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HBO’s The Last Of Us Season One, Episode Two Review – And Then There Were Two

HBO’s The Last Of Us Season One, Episode TwoThis week’s episode of HBO’s The Last Of Us and the second episode in season one marks the television directorial debut for Naughty Dog’s own Neil Druckmann.

Spoilers ahead, for those who’ve yet to see it and who haven’t played the game.

This week’s episode is titled Infected, which sees Ellie, Joel and Tess continue their journey towards the capitol building where a team of Fireflies is meant to meet them there, and take Ellie the rest of the way while Tess and Joel head back to Boston.

While the first episode was an excellent foundation for understanding the world of The Last Of Us and establishing its main characters, episode two expands on that world building by providing some answers, and launching Joel and Ellie into the next part of their journey.

HBO’s The Last Of Us Season One, Episode Two Review – And Then There Were Two


The first episode took us back to 1968, to hear a doctor theorizing how humans would certainly be destroyed by a fungal infection, were it to evolve in a particular way.

Fast forward to the beginning of episode two which opens in Jakarta, Indonesia in 2003 on September 24th.

There, we see a professor of mycology be removed from her lunch and taken to a lab, where she’s asked to examine a sample of the virus, and the corpse of an infected person who was bitten while working on a grain and flour farm.

After seeing the tendrils she pulls from the corpse move and expand with life of their own, she runs out of the lab, and reports to the military officer who brought her there that to contain it, they must bomb the city, and everyone in it.

While I don’t expect every cold open across all nine episodes to be this effective and powerful, we’d still have a good show on our hands if the rest of them were even half as good.

It’s an extremely effective opening that once again shows how this adaptation is furthering the overall story of The Last Of Us, not taking anything away from it.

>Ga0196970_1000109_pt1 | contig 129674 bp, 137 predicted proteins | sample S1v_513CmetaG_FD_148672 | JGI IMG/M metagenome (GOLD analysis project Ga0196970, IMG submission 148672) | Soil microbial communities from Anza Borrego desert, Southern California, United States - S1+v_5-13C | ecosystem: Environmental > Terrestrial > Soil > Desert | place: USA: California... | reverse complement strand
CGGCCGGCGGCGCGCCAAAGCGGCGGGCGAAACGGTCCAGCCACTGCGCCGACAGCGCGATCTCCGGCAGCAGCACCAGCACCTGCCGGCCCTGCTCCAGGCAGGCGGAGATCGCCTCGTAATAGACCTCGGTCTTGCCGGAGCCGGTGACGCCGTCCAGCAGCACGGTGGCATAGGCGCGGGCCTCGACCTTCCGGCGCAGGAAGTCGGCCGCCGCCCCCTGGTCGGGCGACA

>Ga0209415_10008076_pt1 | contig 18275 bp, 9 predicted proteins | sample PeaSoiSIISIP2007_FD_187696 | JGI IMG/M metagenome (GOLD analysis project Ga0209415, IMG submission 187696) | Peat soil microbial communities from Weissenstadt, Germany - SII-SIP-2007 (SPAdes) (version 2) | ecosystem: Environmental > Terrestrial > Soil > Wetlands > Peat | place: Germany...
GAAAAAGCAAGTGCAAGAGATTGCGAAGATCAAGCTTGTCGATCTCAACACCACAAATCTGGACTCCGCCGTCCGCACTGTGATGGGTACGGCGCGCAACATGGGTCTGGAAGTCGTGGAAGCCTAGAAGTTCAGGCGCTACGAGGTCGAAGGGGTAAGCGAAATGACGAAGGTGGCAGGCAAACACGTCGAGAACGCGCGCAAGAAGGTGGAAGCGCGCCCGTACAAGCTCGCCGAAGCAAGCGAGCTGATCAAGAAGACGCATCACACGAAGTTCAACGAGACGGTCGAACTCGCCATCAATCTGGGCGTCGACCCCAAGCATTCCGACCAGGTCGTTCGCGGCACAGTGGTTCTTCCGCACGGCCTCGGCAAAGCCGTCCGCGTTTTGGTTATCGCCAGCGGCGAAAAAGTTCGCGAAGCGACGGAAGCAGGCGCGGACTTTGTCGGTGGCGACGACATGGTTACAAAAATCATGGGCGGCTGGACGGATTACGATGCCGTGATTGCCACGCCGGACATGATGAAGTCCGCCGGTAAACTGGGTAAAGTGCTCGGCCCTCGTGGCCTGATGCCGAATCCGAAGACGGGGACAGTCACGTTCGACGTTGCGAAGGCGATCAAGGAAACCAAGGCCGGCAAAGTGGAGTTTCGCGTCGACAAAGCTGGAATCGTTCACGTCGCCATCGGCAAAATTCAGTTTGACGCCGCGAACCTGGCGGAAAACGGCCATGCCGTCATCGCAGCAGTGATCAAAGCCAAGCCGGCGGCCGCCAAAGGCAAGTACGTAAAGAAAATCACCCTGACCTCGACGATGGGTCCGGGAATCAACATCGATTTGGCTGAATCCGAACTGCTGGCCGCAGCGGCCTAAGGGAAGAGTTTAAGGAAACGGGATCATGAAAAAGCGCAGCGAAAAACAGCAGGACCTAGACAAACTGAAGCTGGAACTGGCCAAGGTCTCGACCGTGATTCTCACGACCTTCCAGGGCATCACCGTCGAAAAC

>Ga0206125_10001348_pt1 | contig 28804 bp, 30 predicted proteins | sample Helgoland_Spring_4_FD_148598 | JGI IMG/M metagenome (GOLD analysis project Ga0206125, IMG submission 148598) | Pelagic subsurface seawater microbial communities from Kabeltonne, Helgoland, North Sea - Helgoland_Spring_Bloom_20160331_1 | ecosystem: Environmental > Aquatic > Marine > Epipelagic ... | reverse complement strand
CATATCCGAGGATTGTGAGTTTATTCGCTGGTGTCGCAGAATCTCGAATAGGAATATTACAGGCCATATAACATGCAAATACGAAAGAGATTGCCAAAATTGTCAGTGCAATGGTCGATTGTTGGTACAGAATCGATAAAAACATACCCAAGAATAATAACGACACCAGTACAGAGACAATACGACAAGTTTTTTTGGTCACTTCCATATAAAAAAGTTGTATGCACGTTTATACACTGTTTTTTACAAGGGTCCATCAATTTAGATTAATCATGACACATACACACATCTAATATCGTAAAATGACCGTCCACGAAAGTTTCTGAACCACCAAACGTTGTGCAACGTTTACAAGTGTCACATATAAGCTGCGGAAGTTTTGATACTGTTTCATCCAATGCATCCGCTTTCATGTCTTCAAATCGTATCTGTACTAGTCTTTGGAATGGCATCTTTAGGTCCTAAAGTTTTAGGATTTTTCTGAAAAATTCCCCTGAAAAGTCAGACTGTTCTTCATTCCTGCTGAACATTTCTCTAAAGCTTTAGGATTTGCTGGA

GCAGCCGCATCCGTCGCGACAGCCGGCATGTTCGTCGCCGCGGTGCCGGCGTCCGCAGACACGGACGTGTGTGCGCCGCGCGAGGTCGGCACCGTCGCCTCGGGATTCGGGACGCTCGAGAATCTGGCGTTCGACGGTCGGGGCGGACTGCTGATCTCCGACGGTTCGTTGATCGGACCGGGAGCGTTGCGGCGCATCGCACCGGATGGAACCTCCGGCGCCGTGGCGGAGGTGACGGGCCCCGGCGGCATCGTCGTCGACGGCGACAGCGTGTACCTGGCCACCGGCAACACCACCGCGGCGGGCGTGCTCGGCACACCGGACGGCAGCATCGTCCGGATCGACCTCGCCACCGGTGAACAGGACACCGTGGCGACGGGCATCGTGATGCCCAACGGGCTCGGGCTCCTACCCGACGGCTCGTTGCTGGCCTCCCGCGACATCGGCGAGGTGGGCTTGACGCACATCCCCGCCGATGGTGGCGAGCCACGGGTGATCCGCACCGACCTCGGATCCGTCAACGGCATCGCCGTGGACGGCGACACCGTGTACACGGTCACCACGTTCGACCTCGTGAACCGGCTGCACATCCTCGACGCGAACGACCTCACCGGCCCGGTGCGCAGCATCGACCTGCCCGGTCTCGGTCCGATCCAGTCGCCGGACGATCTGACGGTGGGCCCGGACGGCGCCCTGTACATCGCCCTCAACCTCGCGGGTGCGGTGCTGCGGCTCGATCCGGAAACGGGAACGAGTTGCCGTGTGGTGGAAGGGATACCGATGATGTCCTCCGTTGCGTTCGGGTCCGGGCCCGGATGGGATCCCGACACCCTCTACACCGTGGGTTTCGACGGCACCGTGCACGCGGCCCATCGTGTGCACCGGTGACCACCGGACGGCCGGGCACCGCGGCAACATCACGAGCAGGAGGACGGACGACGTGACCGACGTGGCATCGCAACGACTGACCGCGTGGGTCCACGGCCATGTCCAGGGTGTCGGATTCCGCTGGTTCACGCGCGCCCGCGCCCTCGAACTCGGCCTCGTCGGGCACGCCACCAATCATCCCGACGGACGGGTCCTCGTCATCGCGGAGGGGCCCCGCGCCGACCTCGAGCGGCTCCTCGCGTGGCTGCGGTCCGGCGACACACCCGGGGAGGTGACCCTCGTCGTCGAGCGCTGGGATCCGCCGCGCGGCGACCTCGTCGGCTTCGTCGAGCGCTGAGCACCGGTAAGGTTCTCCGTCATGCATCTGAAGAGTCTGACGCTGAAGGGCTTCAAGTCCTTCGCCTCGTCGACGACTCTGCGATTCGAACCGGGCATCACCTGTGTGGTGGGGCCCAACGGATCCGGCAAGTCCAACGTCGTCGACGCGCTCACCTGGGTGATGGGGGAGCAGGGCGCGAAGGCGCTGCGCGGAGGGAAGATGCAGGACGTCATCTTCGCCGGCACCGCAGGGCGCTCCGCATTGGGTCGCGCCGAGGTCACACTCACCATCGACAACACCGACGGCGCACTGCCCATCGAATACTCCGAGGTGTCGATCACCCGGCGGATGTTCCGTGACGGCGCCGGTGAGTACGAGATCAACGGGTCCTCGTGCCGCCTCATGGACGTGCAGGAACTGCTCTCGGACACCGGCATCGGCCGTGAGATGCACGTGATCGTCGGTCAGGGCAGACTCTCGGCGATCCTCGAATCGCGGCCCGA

The opening even includes a potential answer as to how the disease spread across the world so quickly, with the hint that it came from a grain farm, and could’ve already been across the world, in bread and other products, with everything collapsing on September 24th.

That’s the kind of little lore-nugget I love, dropped subtlety and without suspicion while not being hidden from the viewer.

After hitting (or not hitting) skip intro, we find ourselves bearing down on a sleeping Ellie, who lies comfortably on what looks like the comfiest patch of grass in the apocalypse, as a very awake, and on alert, Tess and Joel watch.

An effort that I’ve appreciated seeing from Craig Mazin in this show has been making everything feel much more grounded and real, and less video game-y for lack of a better phrase.

Tess and Joel’s apprehension to Ellie and her being immune plays off a lot more believably in the show than it does in the game. Anna Torv in particular is excellent this episode, as both Tess and Joel begin to understand the truth about Ellie’s immunity.

The Infected

The Infected are sure to ‘infect’ most of the season to make any scenario tense, but this episode featured them heavily and reveals some key pieces of information regarding how this version of The Last Of Us’s monsters are different.

Switch from spores in the game to tendrils for the show continues to be proven as an excellent choice, both from the way in which it adds more layers to the zombies in the zombie world, and to just how its so much more creepy than spores.